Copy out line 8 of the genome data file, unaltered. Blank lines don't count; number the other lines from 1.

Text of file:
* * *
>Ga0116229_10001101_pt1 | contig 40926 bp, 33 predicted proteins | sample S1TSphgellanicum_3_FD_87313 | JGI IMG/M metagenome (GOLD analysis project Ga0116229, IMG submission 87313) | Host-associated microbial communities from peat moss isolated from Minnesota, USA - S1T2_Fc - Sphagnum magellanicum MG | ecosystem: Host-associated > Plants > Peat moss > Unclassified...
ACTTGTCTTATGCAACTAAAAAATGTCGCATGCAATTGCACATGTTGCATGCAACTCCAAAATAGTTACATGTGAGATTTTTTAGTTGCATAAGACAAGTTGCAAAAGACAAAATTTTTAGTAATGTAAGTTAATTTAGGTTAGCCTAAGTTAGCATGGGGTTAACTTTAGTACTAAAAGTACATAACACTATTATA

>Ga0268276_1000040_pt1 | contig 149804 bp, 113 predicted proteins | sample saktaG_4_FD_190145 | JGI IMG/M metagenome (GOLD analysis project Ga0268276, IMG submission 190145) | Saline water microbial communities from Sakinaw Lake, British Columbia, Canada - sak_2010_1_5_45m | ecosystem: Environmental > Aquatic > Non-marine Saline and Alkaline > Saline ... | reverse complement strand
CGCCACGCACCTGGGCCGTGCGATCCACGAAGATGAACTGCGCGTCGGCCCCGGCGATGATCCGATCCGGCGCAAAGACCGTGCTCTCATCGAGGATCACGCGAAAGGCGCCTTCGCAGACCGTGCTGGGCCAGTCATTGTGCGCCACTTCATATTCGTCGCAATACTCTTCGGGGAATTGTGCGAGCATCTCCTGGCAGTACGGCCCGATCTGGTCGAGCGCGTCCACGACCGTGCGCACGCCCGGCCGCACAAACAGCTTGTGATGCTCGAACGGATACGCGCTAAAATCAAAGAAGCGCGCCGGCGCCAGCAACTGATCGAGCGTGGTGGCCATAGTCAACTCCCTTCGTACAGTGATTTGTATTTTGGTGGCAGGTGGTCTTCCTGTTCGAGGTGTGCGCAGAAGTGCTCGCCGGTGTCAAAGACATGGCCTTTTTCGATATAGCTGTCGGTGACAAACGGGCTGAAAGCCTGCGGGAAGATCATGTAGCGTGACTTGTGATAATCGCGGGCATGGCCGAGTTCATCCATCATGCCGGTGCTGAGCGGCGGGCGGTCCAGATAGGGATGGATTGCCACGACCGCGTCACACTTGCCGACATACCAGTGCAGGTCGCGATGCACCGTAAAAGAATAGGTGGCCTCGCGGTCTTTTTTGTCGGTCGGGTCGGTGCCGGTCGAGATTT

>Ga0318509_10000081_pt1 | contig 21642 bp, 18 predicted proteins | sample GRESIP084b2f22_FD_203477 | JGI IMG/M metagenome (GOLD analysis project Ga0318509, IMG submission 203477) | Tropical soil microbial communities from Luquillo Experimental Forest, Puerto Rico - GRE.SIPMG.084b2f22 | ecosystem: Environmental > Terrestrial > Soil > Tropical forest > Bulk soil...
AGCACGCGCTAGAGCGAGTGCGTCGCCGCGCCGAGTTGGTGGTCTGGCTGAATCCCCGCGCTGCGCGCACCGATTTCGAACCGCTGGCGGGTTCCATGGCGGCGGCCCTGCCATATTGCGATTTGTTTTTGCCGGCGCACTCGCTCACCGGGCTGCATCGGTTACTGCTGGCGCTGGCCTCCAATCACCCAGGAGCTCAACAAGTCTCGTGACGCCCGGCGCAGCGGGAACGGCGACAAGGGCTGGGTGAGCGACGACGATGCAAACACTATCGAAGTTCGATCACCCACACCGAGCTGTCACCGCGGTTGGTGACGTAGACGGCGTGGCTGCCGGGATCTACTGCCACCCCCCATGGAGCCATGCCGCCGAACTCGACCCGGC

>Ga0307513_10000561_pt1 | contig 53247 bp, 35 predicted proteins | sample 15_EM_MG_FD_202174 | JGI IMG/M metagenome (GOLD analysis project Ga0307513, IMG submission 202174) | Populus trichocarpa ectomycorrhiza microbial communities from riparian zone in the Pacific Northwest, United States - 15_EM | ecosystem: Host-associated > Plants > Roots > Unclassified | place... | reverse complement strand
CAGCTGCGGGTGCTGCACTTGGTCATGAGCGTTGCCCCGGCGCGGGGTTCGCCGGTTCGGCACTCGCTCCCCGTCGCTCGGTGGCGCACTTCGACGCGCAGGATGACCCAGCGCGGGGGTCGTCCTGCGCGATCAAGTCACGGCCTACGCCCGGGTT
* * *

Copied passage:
CAGCTGCGGGTGCTGCACTTGGTCATGAGCGTTGCCCCGGCGCGGGGTTCGCCGGTTCGGCACTCGCTCCCCGTCGCTCGGTGGCGCACTTCGACGCGCAGGATGACCCAGCGCGGGGGTCGTCCTGCGCGATCAAGTCACGGCCTACGCCCGGGTT